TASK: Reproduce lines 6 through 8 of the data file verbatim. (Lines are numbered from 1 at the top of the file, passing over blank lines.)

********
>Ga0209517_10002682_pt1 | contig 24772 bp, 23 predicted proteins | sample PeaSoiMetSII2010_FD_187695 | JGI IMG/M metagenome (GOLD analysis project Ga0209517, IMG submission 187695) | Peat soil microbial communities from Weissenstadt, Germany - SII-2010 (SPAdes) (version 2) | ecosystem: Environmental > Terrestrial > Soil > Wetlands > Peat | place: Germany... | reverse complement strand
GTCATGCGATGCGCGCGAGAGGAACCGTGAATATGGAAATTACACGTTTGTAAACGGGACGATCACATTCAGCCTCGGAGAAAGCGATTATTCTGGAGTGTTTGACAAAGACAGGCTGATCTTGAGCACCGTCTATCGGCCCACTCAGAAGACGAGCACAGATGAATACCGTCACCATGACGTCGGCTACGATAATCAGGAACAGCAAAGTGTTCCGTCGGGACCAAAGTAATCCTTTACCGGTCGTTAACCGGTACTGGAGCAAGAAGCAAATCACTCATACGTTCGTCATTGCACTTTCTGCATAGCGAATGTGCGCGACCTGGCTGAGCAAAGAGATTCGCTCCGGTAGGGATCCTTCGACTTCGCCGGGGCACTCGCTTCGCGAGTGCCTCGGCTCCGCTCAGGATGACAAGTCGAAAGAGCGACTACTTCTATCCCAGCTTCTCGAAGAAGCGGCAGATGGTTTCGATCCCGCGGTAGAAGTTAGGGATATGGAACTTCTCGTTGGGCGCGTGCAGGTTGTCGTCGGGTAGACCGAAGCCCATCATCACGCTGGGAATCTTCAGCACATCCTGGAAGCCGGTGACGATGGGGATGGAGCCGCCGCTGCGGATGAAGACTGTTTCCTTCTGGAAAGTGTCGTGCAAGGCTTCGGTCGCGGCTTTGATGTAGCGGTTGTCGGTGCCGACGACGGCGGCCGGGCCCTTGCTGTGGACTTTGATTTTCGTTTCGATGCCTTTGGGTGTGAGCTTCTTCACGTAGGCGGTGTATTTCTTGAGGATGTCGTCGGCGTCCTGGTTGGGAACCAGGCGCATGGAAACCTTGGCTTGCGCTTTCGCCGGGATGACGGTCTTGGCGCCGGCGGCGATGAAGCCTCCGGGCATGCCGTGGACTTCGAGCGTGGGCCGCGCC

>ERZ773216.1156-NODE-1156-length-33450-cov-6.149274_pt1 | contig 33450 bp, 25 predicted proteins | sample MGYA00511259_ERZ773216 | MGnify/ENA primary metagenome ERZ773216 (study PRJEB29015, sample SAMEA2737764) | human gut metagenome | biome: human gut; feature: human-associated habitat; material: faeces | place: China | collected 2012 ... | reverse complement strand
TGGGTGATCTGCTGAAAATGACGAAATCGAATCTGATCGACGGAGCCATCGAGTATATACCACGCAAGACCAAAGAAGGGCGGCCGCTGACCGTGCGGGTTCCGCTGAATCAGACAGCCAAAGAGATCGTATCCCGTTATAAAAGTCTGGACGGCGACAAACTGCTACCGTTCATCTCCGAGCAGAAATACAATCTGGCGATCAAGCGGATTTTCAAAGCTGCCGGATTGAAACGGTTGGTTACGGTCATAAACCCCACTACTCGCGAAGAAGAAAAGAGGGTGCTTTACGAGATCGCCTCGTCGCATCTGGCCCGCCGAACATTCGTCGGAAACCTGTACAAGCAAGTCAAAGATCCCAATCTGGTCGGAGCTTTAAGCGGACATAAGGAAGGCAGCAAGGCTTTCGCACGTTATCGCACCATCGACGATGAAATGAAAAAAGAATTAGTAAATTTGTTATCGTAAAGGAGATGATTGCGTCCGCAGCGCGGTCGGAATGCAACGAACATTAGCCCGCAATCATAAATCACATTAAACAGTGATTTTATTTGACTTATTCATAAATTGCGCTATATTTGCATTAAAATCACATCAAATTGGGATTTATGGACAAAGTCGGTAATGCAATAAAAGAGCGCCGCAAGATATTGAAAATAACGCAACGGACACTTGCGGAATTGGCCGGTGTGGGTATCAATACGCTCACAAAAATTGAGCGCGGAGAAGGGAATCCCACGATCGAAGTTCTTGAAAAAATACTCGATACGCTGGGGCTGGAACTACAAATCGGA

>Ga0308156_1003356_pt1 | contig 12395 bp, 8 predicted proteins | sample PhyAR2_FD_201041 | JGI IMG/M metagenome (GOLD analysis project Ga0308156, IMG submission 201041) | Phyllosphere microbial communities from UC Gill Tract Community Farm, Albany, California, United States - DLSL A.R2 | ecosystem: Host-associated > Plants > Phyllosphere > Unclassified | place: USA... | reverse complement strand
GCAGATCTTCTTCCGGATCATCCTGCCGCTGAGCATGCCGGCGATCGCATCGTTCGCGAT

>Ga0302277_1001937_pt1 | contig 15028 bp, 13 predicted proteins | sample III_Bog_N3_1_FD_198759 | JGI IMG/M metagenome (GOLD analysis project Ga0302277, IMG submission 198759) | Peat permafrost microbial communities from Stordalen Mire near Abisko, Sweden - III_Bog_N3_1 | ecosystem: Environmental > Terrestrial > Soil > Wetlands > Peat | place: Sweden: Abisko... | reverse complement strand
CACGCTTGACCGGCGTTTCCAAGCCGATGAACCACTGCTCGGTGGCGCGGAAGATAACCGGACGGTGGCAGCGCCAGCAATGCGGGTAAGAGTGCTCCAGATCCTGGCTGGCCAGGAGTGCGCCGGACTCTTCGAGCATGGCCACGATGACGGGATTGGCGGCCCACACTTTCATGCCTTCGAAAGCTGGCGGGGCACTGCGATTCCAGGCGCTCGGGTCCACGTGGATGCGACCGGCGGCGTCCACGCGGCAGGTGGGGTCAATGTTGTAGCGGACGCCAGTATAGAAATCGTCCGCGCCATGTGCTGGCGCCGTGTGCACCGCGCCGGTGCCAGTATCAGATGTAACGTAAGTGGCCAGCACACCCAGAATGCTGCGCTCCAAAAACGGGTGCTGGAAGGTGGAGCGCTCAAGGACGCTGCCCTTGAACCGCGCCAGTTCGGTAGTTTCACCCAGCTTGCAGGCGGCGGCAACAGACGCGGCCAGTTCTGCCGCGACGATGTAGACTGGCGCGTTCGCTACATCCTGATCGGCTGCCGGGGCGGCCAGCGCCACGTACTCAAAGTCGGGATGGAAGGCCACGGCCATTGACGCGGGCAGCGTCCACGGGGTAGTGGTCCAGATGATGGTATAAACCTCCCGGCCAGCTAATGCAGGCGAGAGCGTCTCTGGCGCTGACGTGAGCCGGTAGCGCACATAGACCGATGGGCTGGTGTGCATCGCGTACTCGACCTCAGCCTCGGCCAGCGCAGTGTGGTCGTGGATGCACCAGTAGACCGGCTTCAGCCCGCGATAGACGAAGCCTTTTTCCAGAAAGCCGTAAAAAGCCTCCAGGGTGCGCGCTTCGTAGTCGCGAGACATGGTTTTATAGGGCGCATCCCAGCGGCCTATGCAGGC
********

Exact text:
GCAGATCTTCTTCCGGATCATCCTGCCGCTGAGCATGCCGGCGATCGCATCGTTCGCGAT

>Ga0302277_1001937_pt1 | contig 15028 bp, 13 predicted proteins | sample III_Bog_N3_1_FD_198759 | JGI IMG/M metagenome (GOLD analysis project Ga0302277, IMG submission 198759) | Peat permafrost microbial communities from Stordalen Mire near Abisko, Sweden - III_Bog_N3_1 | ecosystem: Environmental > Terrestrial > Soil > Wetlands > Peat | place: Sweden: Abisko... | reverse complement strand
CACGCTTGACCGGCGTTTCCAAGCCGATGAACCACTGCTCGGTGGCGCGGAAGATAACCGGACGGTGGCAGCGCCAGCAATGCGGGTAAGAGTGCTCCAGATCCTGGCTGGCCAGGAGTGCGCCGGACTCTTCGAGCATGGCCACGATGACGGGATTGGCGGCCCACACTTTCATGCCTTCGAAAGCTGGCGGGGCACTGCGATTCCAGGCGCTCGGGTCCACGTGGATGCGACCGGCGGCGTCCACGCGGCAGGTGGGGTCAATGTTGTAGCGGACGCCAGTATAGAAATCGTCCGCGCCATGTGCTGGCGCCGTGTGCACCGCGCCGGTGCCAGTATCAGATGTAACGTAAGTGGCCAGCACACCCAGAATGCTGCGCTCCAAAAACGGGTGCTGGAAGGTGGAGCGCTCAAGGACGCTGCCCTTGAACCGCGCCAGTTCGGTAGTTTCACCCAGCTTGCAGGCGGCGGCAACAGACGCGGCCAGTTCTGCCGCGACGATGTAGACTGGCGCGTTCGCTACATCCTGATCGGCTGCCGGGGCGGCCAGCGCCACGTACTCAAAGTCGGGATGGAAGGCCACGGCCATTGACGCGGGCAGCGTCCACGGGGTAGTGGTCCAGATGATGGTATAAACCTCCCGGCCAGCTAATGCAGGCGAGAGCGTCTCTGGCGCTGACGTGAGCCGGTAGCGCACATAGACCGATGGGCTGGTGTGCATCGCGTACTCGACCTCAGCCTCGGCCAGCGCAGTGTGGTCGTGGATGCACCAGTAGACCGGCTTCAGCCCGCGATAGACGAAGCCTTTTTCCAGAAAGCCGTAAAAAGCCTCCAGGGTGCGCGCTTCGTAGTCGCGAGACATGGTTTTATAGGGCGCATCCCAGCGGCCTATGCAGGC